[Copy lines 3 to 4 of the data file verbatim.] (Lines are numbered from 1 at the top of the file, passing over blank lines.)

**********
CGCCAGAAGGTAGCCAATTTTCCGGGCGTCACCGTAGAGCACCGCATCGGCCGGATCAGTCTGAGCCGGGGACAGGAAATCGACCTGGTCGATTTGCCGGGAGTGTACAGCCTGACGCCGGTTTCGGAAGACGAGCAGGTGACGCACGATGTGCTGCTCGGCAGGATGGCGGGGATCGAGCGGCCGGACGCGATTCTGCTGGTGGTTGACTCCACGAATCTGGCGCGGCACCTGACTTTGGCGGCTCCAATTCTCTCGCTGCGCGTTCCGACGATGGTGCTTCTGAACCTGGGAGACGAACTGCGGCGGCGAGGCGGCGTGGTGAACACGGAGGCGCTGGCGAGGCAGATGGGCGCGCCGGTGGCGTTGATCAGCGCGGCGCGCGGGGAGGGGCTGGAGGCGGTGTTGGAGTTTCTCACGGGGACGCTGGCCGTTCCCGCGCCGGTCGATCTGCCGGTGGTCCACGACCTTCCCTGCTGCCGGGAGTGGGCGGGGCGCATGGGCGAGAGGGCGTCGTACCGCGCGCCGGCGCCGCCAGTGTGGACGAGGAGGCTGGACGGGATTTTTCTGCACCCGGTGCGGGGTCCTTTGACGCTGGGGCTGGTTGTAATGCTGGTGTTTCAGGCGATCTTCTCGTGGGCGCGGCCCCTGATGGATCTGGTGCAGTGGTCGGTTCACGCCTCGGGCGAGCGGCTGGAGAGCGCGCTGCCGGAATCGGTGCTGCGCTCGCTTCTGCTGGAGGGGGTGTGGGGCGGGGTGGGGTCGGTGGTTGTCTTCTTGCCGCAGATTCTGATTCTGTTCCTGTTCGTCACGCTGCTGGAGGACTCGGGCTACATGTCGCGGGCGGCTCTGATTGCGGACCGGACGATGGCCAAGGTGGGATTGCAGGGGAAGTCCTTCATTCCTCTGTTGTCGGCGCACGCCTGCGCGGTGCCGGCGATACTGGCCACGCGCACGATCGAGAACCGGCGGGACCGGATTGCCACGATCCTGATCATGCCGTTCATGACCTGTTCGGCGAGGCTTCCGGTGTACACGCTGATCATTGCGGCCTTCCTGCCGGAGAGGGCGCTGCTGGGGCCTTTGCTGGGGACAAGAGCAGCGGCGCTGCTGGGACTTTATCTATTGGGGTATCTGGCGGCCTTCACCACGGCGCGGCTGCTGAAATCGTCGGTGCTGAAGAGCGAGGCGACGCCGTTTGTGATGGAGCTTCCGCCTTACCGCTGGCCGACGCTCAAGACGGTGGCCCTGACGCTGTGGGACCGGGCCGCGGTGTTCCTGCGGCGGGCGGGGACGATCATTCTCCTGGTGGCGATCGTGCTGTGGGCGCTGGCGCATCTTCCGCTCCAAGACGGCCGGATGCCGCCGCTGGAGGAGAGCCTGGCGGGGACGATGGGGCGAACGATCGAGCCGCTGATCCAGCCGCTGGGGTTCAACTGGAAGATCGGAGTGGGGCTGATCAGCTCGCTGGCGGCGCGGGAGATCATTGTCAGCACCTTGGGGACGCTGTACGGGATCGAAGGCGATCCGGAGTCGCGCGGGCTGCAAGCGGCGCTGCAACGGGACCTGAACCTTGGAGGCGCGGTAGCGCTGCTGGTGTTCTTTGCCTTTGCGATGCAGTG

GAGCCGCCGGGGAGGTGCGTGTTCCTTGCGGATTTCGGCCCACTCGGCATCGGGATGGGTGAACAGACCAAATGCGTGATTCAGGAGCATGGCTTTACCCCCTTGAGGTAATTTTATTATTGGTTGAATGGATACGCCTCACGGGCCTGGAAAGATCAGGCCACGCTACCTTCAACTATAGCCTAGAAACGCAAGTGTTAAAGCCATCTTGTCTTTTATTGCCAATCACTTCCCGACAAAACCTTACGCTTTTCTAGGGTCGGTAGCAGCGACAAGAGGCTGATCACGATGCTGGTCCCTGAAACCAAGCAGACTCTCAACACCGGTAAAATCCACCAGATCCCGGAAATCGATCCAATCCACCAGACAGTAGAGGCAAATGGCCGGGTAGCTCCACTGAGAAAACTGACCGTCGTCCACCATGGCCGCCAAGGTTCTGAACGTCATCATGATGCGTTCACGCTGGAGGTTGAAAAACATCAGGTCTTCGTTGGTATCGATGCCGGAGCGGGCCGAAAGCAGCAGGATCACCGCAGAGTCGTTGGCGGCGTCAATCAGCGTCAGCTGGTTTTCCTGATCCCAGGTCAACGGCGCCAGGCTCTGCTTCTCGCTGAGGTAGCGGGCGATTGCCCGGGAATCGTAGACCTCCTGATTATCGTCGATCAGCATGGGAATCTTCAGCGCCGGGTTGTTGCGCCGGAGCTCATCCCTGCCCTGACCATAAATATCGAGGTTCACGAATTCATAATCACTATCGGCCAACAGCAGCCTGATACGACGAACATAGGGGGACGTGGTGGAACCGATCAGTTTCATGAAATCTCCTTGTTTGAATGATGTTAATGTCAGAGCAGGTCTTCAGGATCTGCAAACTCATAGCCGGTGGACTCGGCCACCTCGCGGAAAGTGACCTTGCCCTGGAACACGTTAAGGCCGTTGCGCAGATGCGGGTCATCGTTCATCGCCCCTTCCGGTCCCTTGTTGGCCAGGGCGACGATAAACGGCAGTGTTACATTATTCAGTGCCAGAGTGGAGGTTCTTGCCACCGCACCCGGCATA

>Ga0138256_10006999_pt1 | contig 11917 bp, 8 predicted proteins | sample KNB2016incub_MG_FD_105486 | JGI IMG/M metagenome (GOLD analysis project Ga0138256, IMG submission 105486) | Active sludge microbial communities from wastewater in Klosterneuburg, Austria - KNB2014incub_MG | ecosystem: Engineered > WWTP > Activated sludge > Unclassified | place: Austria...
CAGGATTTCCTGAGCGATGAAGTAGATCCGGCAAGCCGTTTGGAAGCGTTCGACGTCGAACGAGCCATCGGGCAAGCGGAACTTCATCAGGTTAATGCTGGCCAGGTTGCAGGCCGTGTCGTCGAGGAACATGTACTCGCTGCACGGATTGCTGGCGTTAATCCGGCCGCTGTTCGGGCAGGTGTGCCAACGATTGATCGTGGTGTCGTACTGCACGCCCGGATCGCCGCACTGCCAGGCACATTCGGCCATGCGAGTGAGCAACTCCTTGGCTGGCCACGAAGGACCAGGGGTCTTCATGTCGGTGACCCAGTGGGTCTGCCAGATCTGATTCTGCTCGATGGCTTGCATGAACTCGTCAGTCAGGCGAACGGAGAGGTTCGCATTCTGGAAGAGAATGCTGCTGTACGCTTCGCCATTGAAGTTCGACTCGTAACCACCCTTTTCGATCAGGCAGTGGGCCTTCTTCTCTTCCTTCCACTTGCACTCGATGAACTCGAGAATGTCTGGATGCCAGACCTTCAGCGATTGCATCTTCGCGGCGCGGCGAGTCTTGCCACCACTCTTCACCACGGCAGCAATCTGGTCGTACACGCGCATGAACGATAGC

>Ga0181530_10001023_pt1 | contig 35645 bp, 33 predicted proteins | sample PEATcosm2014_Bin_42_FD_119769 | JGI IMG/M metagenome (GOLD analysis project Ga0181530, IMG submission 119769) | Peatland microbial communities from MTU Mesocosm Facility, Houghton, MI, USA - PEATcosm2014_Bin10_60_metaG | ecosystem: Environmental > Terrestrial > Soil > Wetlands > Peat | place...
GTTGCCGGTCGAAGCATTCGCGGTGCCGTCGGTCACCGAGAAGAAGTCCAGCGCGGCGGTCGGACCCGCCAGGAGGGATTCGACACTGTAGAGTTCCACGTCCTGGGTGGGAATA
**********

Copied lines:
>Ga0138256_10006999_pt1 | contig 11917 bp, 8 predicted proteins | sample KNB2016incub_MG_FD_105486 | JGI IMG/M metagenome (GOLD analysis project Ga0138256, IMG submission 105486) | Active sludge microbial communities from wastewater in Klosterneuburg, Austria - KNB2014incub_MG | ecosystem: Engineered > WWTP > Activated sludge > Unclassified | place: Austria...
CAGGATTTCCTGAGCGATGAAGTAGATCCGGCAAGCCGTTTGGAAGCGTTCGACGTCGAACGAGCCATCGGGCAAGCGGAACTTCATCAGGTTAATGCTGGCCAGGTTGCAGGCCGTGTCGTCGAGGAACATGTACTCGCTGCACGGATTGCTGGCGTTAATCCGGCCGCTGTTCGGGCAGGTGTGCCAACGATTGATCGTGGTGTCGTACTGCACGCCCGGATCGCCGCACTGCCAGGCACATTCGGCCATGCGAGTGAGCAACTCCTTGGCTGGCCACGAAGGACCAGGGGTCTTCATGTCGGTGACCCAGTGGGTCTGCCAGATCTGATTCTGCTCGATGGCTTGCATGAACTCGTCAGTCAGGCGAACGGAGAGGTTCGCATTCTGGAAGAGAATGCTGCTGTACGCTTCGCCATTGAAGTTCGACTCGTAACCACCCTTTTCGATCAGGCAGTGGGCCTTCTTCTCTTCCTTCCACTTGCACTCGATGAACTCGAGAATGTCTGGATGCCAGACCTTCAGCGATTGCATCTTCGCGGCGCGGCGAGTCTTGCCACCACTCTTCACCACGGCAGCAATCTGGTCGTACACGCGCATGAACGATAGC